Amnesty International is producing a map of all the places in New York City where surveillance cameras are scanning residents’ faces.
The project will enlist volunteers to use their smartphones to identify, photograph, and locate government-owned surveillance cameras capable of shooting video that could be matched against people’s faces in a database through AI-powered facial recognition.
The map that will eventually result is meant to give New Yorkers the power of information against an invasive technology the usage of which and purpose is often not fully disclosed to the public. It’s also meant to put pressure on the New York City Council to write and pass a law restricting or banning it. Other U.S. cities, such as Boston, Portland, and San Francisco, have already passed such laws.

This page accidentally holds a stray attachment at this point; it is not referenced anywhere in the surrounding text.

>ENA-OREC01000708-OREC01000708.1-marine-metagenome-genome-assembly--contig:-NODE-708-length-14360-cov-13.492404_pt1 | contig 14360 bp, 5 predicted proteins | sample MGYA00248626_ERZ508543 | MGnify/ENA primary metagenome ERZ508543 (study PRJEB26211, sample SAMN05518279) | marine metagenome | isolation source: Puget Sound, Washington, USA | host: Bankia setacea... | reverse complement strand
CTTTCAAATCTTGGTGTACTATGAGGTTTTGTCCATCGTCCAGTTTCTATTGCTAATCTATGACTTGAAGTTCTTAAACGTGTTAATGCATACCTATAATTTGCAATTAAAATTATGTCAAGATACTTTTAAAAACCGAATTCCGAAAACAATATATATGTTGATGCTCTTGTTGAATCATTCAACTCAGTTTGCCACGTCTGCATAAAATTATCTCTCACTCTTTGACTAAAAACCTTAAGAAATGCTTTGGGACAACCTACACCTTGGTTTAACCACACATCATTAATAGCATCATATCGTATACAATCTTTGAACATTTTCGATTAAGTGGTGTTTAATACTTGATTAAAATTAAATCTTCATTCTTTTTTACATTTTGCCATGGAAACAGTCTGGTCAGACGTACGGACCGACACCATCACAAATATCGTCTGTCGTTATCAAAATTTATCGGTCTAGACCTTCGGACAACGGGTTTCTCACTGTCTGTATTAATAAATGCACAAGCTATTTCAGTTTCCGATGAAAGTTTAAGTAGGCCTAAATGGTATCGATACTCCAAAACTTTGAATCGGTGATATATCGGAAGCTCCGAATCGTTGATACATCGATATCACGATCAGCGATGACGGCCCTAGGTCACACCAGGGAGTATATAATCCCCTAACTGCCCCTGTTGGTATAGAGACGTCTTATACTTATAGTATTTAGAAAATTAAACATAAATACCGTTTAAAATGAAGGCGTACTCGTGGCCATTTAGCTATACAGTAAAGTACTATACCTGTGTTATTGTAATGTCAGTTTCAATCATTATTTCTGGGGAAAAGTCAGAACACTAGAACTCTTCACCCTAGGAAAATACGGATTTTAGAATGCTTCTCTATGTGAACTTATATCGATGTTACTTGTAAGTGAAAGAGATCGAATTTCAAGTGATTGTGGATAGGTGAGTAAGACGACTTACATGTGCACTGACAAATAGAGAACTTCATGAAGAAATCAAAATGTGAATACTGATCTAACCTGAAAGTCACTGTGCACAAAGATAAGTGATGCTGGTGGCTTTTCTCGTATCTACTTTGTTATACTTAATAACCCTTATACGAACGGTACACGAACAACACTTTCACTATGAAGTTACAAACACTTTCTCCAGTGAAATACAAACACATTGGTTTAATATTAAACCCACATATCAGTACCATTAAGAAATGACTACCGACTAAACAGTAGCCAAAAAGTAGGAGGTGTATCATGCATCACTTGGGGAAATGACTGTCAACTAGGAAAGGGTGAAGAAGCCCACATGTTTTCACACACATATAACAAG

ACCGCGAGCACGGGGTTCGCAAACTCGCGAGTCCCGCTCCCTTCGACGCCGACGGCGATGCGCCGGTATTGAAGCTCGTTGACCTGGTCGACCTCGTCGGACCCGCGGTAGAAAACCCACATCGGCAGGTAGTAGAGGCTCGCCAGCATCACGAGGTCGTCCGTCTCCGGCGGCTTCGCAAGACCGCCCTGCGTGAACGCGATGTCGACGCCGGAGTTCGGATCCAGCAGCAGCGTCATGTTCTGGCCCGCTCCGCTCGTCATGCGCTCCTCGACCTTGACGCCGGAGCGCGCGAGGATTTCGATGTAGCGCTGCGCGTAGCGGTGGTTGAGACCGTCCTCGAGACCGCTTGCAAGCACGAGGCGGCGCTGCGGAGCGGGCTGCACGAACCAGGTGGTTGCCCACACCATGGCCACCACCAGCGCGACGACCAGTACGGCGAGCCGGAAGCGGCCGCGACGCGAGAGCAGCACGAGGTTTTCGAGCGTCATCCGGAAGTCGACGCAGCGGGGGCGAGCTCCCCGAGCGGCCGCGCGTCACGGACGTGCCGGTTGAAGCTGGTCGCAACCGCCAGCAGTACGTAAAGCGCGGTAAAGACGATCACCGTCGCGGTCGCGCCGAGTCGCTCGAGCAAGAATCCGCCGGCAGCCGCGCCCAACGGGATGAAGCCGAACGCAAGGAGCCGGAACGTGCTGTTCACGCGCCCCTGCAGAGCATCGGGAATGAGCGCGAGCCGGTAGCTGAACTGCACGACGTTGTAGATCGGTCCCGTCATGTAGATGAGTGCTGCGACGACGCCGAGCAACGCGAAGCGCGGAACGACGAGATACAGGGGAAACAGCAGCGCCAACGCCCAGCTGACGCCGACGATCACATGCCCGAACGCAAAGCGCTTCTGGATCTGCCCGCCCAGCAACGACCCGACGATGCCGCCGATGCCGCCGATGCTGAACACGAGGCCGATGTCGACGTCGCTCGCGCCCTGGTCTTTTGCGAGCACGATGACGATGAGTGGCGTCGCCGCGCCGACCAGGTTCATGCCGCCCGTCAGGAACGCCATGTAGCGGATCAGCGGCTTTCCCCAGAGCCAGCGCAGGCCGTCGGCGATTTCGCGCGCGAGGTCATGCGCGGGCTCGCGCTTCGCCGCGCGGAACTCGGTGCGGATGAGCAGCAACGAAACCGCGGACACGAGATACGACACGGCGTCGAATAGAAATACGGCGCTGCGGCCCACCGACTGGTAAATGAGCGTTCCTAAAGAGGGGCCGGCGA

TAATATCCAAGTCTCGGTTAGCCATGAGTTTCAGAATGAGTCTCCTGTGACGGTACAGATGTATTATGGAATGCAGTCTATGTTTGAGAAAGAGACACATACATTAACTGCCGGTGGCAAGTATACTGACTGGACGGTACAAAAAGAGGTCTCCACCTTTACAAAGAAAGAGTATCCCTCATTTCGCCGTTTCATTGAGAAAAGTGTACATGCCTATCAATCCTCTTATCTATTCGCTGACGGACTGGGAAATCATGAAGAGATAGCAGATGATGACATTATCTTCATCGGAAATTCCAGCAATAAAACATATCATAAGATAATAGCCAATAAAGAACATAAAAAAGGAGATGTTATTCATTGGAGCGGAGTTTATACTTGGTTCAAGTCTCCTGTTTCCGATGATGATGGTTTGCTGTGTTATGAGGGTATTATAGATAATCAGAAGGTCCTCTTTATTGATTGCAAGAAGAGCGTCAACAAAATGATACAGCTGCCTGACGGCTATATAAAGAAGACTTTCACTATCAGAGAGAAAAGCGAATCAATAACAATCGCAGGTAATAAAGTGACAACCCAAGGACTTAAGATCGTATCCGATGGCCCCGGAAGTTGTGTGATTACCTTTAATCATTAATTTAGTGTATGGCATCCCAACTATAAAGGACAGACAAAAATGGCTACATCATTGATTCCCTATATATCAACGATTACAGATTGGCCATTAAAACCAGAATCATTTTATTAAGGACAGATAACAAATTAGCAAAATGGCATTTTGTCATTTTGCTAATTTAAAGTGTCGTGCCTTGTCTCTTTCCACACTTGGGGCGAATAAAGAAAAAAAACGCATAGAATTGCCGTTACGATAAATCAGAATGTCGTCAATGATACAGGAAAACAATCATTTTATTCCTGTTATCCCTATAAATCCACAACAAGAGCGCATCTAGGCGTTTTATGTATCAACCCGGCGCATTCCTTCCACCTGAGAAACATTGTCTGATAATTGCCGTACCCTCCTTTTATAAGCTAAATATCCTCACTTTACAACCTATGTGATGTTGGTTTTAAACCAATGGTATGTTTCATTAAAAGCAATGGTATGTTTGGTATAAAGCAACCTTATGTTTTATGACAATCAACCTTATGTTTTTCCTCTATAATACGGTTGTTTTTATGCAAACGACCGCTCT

Facial recognition technology can be developed by scraping millions of images from social media profiles and driver’s licenses without people’s consent, Amnesty says. Software from companies like Clearview AI can then use computer vision algorithms to match those images against facial images captured by closed-circuit television (CCTV) or other video surveillance cameras and stored in a database.